Amy Lutz’s NSF Grant
"Access to Selective Colleges in the Pre- and Post-Grutter Eras among Racial, Ethnic, and Immigrant Groups"
The ability of selective colleges to use race-based affirmative action in admissions changed dramatically from the mid-1990s into the 2000s due to state bans and the 2003 Grutter v. Bollinger Supreme Court decision that clarified how affirmative action may be used. Understanding group differences in access to selective colleges is important because research suggests that selective colleges offer myriad advantages over non-selective colleges (e.g., more rigorous courses, higher graduation rates, better career outcomes). Yet, little research has compared racial-ethnic and nativity differences in access to selective colleges across the two affirmative action contexts. Therefore, investigators examine application to, enrollment in, and graduation from four-year selective institutions, four-year non-selective institutions, Historically Black Colleges and Universities, and two-year institutions in the pre- and post-Grutter time periods to answer the following questions: 1) To what extent do native and immigrant black, white, Asian, and Latino students apply to, attend, and graduate from different types of colleges? 2) To what extent are racial-ethnic and nativity differences in college destination and graduation explained by SAT scores and other indicators of merit? 3) To what extent are racial-ethnic and nativity differences in college destination and graduation, SAT scores, and other indicators of merit explained by social and economic background characteristics? 4) How do group differences in college destination and graduation vary nationally across the pre- and post-Grutter time periods, and across states that banned and did not ban affirmative action?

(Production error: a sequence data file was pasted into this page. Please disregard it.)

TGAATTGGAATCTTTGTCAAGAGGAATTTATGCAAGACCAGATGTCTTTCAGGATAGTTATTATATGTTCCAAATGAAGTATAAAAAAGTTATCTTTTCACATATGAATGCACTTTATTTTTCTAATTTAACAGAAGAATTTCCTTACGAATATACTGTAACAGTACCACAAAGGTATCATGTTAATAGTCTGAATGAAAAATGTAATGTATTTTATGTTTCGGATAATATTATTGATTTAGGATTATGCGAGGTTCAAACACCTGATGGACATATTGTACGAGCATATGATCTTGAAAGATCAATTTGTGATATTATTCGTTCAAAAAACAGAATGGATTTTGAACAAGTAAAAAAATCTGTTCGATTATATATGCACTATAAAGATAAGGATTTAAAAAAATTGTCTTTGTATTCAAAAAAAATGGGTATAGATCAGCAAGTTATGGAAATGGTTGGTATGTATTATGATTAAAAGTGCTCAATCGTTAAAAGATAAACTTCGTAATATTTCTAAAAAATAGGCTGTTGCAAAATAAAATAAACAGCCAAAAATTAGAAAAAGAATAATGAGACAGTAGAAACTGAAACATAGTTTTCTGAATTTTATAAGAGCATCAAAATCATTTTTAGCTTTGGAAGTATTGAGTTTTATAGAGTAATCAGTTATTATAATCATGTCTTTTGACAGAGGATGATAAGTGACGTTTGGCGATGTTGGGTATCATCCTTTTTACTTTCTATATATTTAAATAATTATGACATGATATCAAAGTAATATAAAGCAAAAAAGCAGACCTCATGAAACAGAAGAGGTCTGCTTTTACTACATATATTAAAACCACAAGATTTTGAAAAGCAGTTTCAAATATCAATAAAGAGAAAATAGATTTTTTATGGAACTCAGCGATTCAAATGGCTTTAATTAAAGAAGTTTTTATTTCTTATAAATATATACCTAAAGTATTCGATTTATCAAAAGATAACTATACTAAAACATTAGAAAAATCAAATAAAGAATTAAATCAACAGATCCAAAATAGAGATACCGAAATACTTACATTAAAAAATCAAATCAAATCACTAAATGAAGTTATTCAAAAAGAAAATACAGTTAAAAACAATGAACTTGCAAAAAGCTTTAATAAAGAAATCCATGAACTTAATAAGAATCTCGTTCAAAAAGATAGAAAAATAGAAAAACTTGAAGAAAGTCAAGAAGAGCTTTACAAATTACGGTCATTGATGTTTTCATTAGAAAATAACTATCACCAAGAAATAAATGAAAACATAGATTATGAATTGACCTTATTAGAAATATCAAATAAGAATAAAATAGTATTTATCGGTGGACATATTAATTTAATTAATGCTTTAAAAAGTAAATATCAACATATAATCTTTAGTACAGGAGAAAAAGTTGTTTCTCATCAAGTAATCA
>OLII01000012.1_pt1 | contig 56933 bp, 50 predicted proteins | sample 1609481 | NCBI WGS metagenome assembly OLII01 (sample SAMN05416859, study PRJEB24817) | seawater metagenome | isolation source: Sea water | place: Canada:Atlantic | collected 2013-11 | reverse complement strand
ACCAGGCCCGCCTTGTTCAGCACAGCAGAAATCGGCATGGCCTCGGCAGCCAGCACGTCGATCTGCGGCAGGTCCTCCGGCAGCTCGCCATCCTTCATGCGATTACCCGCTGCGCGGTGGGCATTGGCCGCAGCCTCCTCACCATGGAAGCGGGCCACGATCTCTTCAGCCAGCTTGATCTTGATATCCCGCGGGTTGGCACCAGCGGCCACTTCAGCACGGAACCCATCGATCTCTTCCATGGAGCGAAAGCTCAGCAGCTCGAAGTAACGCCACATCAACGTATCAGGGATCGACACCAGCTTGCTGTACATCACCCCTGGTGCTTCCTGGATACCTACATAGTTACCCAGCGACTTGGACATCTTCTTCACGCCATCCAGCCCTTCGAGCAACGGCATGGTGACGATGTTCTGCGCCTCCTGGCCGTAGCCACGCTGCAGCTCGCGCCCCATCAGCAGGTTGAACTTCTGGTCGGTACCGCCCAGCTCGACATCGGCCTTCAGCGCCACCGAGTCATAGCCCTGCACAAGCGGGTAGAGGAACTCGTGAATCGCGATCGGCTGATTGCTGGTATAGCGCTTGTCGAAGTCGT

Using multivariate statistical methods (logit, probit and propensity score analysis), investigators analyze data from the National Education Longitudinal Study of 1988 (NELS) and the Education Longitudinal Study of 2002 (ELS). NELS and ELS are nationally-representative surveys collected by the National Center for Education Statistics that reflect high school graduates' enrollments in college in 1994 and 2006, prior to and after the 2003 Supreme Court case.